I'm trying to keep my business, my triplets, and my waistline under control. I excel at one of those, fail at another one of those, and one is a work in progress. Which is which is day dependant.

Friday, June 30, 2006

Honour In Admitting Defeat

So I applied for this totally amazing job - really, in the category of that supposedly unattainable 'dream job' category. I got the job. I started the job. I resigned three days after I started it. I hated the job. At first I felt like a complete failure - but then I sat down and gave myself a stern talking to (and also got talked to by DH, and various excellent women friends). The reality is I CAN DO the job I was hired to do. Like my blog proclaims right at the top, I'm a damn fine pastry chef. However, the ability to do a job does not translate into the desire to to a job where the environment is toxic. I chose to leave that 'dream job' because basically I went home crying each of those 3 days. I am not, by nature, a crier (except maybe when I read those Nestle ads, LOL!) On the one hand, it's totally embarassing to have 'talked up' this job to all and sundry and then to have to admit that I hated nearly every minute of it. I have to go back to my family and friends and say, "Hey, you know that brilliant job I wouldn't shut up about? Yes, well, it's GAME OVER." What I have come to realise is, there is no shame in that. I hated the environment (physical as well as social) and I just didn't really fit in with the rest of the team. Additionally the hours and flexibility required would have put a major strain on my family....and there are not enough pastries in the world to equal the value of my family. I've only got ONE shot at raising these kids (since no others are planned) - and jobs, well, you know, there will always be someone wanting me to bake them something. I won't lie on my death bed thinking, "If only I'd spent more time piping buttercream shell borders!" I will lie on my deathbed thinking, "I made the right choices in my career, and if I didn't it doesn't matter since I'm lying here dying anyway." So this post is to say - there is great honour, not shame, in coming out and saying that while I could have chosen to stay, and probably made a great success of it - the choosing to leave is just as important. It has solidified for me the qualities I want in a job, the type of people I want to work with and for, and just how important the whole 'package' of a job is. At my old work there was a mature age apprentice who, after about 3 months, decided that commercial cooking wasn't for her - she loved the food, but hated working with it. I totally applaud her for making the career change in the first place (brave!) and then being even more brave in saying, you know what, this isn't for me! So, people - don't be afraid to just say, this isn't my thing. There will always, always, be other 'your things' out there.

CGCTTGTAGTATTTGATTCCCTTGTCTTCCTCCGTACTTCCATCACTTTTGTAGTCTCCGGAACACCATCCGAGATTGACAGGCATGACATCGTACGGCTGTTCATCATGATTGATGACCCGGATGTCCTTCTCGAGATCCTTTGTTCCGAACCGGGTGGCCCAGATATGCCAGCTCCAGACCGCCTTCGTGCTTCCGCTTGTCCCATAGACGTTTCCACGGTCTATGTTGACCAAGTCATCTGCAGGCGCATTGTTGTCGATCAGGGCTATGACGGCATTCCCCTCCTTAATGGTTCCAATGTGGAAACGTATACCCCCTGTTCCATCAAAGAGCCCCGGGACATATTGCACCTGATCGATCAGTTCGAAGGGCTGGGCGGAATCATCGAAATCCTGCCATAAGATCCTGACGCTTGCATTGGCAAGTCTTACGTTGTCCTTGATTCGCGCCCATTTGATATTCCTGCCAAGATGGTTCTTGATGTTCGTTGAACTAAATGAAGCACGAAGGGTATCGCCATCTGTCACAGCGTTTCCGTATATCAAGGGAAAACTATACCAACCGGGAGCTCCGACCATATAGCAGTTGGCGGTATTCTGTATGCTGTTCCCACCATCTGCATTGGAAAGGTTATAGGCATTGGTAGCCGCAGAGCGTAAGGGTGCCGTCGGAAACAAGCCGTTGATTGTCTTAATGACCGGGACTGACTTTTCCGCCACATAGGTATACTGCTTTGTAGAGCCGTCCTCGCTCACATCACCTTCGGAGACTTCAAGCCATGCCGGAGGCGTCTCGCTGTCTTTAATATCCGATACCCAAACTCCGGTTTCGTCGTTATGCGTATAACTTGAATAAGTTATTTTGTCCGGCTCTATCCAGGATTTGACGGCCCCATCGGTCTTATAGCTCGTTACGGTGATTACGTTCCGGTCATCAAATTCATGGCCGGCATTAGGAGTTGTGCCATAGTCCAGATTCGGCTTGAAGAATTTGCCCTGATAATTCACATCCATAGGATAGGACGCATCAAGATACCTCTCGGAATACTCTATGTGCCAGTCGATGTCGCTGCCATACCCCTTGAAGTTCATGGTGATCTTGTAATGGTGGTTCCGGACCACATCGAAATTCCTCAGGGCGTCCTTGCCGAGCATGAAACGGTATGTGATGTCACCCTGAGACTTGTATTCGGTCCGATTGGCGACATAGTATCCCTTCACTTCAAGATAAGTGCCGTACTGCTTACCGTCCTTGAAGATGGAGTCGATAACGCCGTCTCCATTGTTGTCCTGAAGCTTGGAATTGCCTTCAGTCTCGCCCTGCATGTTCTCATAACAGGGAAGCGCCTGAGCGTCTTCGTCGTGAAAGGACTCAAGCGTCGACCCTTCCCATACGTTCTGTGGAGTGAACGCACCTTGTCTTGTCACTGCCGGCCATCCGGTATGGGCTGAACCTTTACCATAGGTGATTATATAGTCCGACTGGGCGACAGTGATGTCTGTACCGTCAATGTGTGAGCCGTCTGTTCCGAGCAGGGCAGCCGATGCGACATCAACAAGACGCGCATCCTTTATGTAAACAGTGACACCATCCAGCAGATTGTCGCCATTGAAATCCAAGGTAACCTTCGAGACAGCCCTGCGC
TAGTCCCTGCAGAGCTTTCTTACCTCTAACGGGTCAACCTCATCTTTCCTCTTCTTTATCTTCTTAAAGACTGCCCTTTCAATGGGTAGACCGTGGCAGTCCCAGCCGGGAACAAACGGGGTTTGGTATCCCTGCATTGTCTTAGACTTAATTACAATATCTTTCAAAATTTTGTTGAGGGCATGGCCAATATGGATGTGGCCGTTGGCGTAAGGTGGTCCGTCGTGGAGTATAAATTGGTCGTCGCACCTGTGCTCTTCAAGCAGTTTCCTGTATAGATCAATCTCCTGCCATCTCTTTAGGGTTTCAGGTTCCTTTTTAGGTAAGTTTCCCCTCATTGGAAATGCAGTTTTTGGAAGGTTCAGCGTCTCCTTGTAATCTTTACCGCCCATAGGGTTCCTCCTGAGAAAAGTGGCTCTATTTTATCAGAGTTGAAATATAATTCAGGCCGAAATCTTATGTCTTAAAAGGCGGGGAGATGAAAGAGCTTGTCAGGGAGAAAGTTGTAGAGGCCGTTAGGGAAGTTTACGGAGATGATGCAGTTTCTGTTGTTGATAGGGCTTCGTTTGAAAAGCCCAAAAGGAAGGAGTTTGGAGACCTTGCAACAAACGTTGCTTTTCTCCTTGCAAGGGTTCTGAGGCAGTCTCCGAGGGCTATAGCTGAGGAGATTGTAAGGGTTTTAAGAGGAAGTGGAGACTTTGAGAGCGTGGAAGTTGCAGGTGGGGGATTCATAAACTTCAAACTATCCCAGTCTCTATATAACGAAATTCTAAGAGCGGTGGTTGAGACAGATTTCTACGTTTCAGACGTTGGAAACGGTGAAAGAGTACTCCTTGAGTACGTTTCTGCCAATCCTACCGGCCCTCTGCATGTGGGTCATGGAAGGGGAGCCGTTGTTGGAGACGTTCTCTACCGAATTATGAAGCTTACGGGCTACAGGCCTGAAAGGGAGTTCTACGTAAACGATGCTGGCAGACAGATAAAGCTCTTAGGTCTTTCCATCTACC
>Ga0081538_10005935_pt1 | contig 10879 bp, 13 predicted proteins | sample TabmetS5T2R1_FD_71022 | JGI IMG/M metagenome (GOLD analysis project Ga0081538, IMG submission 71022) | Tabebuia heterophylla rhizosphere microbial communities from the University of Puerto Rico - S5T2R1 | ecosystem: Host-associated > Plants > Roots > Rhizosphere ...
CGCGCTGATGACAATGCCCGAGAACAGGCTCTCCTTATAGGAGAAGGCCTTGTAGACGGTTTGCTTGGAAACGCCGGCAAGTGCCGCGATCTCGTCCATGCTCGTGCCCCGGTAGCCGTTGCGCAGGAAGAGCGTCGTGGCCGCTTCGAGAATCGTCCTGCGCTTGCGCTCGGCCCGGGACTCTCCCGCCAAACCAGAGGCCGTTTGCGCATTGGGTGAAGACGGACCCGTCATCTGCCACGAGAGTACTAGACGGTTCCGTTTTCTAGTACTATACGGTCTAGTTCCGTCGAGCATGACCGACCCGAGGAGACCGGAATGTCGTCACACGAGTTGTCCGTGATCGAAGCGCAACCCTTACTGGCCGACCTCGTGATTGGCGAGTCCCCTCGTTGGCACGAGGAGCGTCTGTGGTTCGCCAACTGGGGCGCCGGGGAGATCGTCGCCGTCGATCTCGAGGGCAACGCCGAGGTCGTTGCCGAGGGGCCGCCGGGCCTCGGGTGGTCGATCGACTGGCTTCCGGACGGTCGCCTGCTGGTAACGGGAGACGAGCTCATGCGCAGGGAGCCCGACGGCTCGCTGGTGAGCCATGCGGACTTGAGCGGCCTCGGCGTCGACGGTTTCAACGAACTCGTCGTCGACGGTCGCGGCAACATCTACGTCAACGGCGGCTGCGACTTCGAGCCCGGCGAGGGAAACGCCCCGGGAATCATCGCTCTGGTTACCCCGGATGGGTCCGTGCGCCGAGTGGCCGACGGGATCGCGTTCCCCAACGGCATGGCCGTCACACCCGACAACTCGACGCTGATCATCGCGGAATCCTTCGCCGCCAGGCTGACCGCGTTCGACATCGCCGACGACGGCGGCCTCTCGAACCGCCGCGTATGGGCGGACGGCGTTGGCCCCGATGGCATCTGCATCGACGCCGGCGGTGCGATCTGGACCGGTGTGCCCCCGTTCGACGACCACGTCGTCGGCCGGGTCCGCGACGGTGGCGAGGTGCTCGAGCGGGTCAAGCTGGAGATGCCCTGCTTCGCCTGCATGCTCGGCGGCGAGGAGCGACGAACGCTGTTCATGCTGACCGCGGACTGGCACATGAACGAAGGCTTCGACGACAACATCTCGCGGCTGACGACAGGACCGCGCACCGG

...and on Monday I have three job interviews. So there!

Think Global, Bake Local

Okay so I knew there was something behind that whole Nestle ad which I liked. They've now come out with version two! You can read the entirety of the first one here. If I ever meet this copyrighter, I'm going to give them a big giant squishy HUG. This whole concept just totally rocks. It's so in tune with everything I believe, culinarily speaking and on a social awareness/responsibility level. I have often commited Random Acts of Sweetness, and while I know Nestle is known for doing nasty things in Third World Countries with baby formula, you have to applaud their efforts for campaigns like this one. Incidentally, at the website you can read all about the campaign, enter into their contest, bake their recipes, etc etc etc. Seriously, this is just TOO cool. Pity it's a giant multinational corporation, who stand to make gajillions from the sale of their chocolate products sold as a result of my shamelessly plugging them, but you know what? Who cares! I say YAY THEM. Go on, go bake something! (Baking, seriously, is the cheapest, yummiest, and most rewarding form of therapy there is, without the social stigma of having to say, "Yeah, well, I talked to my therapist about that.") Plus while there *is* a buzzer at the 45 minute mark, it's not to kick you out of the kitchen. It's just to tell you your luscious sweeties are ready for eating. You can't beat that...especially when you consider *just* how many bags of chocolate chips you could buy to cover just one measly three-quarters-of-an-hour with some famous therapist whose couch is uncomfortable anyway!

Sunday, June 25, 2006

RAS Recipe of the Week

I think I've made this recipe literally 25 or more times. The secret is in the mixing - make sure it's really light and fluffy. It's just scrummy, especially warm out of the oven. So invite someone over and have a slice of this cake and a cup of tea. You'll be glad you did.

Luscious Lemon Loaf

125g (4 oz) butter (at room temp if you can)
1 Cup caster sugar
2 eggs
Grated rind of one lemon